Dante’s Divine Comedy

Angelico Press
£18.00/$22.95 (ppr)
£24.50/$32.99 (cloth)
B09JM6JJK9 (Kindle)
Audiobook at Audible
466 pages, 100 illustrations

Available at US Amazon

Available at UK Amazon

My series of Dante vlogs

A Guide For The Spiritual Journey

“There has long been a need for a scholarly but deft guide to Dante’s masterpiece, not just as a literary curiosity, but as a profound examination of the meaning of life in a world less material than ours. Here at last is one for which we can be grateful.” Iain McGilchrist

“This is not just a description of what happens and who we meet, it’s an invitation to read The Divine Comedy as a way to change our own consciousness and embrace a more spacious reality: everything is bigger on the inside. I started highlighting sentences I wanted to think about, but ended up with yellow stripes everywhere: there are insights on every page. A marvellous book that blew away a lot of my assumptions.” Susanna Clarke

“We scarcely remember how to see poetry—or any of the arts—as belonging to a fuller vision of reality, with spiritual as well as purely aesthetic dimensions. This is an unfortunate state of affairs in regard to any literary text of consequence, but in regard to a work of the magnitude and splendor of The Divine Comedy it is tragic. An approach like Mark Vernon’s is precisely the remedy required if one wants truly to see the poem for what it is, and to see through the poem to what it adumbrates.” David Bentley Hart

“Mark is a wise, warm and humane guide through Dante’s hell, purgatory and paradise. His remarkable book reveals The Divine Comedy as a transformative reading experience, as urgent and relevant today as it was 700 years ago, perhaps even more so.” Henry Eliot

“Mark Vernon guides us through the great poem, giving light, gathering insights from other commentators, and granting us a sensitive, fresh perspective. Whether the Comedy is a familiar favourite or forbiddingly foreign, readers will here find companionship, nourishment, and assistance as they traverse the Dantean soul-scape.” Michael Ward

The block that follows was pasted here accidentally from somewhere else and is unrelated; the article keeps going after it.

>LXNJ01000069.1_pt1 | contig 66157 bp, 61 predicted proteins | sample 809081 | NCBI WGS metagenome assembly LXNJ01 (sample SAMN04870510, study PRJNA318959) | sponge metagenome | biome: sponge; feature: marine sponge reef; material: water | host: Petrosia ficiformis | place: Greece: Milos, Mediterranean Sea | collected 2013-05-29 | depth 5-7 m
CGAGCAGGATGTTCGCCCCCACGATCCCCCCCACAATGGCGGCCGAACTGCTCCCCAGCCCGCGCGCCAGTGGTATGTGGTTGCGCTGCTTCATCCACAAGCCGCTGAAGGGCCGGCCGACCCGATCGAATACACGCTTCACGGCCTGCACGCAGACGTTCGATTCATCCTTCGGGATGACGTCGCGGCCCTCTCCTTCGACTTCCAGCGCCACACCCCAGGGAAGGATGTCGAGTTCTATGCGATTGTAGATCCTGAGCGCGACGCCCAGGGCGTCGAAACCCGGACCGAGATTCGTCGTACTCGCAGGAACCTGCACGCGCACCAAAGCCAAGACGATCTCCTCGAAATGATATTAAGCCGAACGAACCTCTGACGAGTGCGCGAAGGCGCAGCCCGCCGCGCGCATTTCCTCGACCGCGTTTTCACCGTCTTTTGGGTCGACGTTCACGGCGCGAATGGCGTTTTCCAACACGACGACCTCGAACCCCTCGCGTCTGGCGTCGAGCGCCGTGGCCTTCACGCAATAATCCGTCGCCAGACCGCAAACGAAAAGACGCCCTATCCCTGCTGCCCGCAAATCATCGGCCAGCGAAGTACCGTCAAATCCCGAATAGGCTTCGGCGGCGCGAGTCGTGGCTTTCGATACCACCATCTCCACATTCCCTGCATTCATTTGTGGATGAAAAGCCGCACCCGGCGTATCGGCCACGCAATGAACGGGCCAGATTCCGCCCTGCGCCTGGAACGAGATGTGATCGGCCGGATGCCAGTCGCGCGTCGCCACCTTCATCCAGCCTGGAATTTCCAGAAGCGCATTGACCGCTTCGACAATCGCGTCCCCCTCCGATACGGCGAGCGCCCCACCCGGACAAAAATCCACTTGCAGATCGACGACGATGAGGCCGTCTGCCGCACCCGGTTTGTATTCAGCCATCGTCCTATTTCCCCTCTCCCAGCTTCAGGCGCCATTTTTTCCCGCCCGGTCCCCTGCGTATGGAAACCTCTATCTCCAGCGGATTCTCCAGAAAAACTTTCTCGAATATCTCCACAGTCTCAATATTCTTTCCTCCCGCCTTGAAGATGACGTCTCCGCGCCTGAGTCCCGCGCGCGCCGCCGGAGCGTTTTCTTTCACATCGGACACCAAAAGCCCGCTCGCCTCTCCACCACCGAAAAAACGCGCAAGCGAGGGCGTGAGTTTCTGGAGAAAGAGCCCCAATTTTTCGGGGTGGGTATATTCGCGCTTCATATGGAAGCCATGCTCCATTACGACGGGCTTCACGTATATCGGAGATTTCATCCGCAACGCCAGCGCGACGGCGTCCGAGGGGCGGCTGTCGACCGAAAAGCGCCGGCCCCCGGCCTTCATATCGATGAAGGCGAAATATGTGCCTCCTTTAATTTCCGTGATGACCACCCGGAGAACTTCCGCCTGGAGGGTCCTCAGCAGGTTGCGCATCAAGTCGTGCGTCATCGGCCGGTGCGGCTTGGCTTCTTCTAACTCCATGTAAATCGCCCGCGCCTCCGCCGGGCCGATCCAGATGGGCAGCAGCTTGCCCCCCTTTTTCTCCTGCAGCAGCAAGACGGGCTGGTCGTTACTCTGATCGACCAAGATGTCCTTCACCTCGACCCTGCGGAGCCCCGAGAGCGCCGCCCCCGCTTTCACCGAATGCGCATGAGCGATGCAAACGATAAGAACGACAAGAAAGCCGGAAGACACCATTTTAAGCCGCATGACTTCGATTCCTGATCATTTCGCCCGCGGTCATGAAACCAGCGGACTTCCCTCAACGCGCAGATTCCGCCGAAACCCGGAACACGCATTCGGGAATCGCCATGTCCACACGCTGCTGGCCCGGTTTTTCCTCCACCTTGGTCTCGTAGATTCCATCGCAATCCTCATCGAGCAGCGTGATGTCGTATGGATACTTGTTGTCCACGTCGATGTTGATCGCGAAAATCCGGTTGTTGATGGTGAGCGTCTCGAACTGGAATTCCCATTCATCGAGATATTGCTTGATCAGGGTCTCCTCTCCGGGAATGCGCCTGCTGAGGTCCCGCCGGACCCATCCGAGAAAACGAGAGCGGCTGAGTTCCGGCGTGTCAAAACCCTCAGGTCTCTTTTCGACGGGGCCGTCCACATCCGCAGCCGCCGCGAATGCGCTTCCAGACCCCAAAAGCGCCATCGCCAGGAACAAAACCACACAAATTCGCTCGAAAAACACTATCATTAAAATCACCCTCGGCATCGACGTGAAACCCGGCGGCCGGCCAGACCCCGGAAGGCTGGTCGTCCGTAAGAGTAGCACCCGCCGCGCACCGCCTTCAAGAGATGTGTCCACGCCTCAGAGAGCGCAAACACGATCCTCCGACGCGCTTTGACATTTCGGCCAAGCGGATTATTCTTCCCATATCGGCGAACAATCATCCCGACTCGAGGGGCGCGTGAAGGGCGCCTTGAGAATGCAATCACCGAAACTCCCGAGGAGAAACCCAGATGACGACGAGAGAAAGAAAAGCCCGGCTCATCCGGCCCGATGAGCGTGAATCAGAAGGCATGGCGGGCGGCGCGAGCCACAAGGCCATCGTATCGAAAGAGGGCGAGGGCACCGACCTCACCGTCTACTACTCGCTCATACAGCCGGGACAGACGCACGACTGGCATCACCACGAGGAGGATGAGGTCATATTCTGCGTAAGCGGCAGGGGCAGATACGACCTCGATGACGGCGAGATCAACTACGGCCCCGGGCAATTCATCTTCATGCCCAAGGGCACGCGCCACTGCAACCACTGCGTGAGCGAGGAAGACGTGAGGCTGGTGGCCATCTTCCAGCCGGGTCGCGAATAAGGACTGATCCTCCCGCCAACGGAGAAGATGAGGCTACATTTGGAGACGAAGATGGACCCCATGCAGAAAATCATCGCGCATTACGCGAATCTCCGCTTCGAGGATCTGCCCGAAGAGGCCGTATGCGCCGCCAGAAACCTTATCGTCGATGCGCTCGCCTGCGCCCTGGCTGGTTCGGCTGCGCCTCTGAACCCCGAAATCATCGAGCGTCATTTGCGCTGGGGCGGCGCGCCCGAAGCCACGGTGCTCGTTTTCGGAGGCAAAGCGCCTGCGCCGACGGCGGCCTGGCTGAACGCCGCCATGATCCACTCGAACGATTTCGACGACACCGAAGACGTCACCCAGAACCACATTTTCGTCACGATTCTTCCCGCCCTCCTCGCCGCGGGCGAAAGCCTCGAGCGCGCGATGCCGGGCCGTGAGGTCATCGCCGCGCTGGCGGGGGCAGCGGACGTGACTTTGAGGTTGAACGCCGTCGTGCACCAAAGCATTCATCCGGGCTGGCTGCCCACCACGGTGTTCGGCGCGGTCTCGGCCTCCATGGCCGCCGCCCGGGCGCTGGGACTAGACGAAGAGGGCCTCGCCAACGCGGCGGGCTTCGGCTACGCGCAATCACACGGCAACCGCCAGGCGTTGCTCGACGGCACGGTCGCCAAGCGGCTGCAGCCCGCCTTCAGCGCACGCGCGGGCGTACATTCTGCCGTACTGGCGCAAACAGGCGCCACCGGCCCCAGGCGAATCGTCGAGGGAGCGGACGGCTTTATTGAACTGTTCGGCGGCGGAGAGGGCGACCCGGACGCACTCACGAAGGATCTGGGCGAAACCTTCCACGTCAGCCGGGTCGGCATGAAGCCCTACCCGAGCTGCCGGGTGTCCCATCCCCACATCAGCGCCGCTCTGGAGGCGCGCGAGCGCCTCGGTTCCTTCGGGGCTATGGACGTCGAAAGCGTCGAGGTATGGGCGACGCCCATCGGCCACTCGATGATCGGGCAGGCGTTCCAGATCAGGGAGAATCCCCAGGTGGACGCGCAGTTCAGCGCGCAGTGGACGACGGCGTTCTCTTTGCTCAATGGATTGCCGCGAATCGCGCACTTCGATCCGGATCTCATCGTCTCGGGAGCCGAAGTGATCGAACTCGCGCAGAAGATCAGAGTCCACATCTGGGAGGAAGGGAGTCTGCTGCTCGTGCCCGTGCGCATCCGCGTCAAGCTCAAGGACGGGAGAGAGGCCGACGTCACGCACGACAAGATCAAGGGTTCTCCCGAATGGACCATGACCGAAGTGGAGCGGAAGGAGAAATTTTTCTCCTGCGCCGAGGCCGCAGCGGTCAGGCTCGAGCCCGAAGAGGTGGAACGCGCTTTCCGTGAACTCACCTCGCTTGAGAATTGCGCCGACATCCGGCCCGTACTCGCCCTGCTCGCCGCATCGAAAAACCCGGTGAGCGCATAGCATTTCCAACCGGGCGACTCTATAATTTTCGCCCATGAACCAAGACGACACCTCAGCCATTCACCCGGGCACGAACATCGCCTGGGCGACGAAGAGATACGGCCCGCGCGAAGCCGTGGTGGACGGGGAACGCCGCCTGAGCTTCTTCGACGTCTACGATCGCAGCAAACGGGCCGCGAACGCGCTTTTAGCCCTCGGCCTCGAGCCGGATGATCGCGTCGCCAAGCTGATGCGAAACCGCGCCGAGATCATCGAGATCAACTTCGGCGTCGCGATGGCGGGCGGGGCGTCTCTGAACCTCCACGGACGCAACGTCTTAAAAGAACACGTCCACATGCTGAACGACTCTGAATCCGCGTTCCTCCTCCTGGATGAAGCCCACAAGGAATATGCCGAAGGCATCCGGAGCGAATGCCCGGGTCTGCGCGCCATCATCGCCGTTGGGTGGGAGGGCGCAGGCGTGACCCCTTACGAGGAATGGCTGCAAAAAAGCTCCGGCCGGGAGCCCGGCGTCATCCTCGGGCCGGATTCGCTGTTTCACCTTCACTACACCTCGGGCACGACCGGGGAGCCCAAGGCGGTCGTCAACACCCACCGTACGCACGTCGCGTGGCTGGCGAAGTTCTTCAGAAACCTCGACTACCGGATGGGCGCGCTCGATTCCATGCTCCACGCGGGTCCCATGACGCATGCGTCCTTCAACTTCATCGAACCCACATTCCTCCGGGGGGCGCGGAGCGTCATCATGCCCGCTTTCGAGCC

From the introduction

The Divine Comedy changes lives. Readers of Dante Alighieri’s masterpiece have found so ever since copies began circulating, in the early fourteenth century. However, there have also always been readers left unsure how to reckon with its genius. This is the challenge of labyrinthine texts that can reveal more of life each time they are read, once a way into them is found.

That difficulty is compounded today because most contemporary commentaries, introductions, and translations of Dante are not interested in the Divine Comedy as a work that catalyzes spiritual transformation. Similarly, it is relatively common for the Inferno to be celebrated, and for the Purgatorio to be respected, but for the Paradiso to be declared redundant, notwithstanding its tremendous displays of literary inventiveness when it comes to portraying light and love. The upshot is that it is easy to find guides to the brilliance of Dante’s poetry, the history of his turbulent times, and the significance of his theological innovations. It is hard to find a companion to the journey as a revelation.

And yet Dante himself was adamant that his poem should lead people to perceptions of the divine comparable to his own. He felt charged by heaven to write so as to open hearts and minds to the most basic truth of existence: that our lives and God’s life is one life. I hope to help rectify the contemporary dearth by following Dante’s advice, which is to track his every step, to feel into each encounter, to ponder his insights and allusions, and thereby descend and ascend with him. His book changed my life when, at least in some measure, I realized what he might be asking of me. I hope to share that here.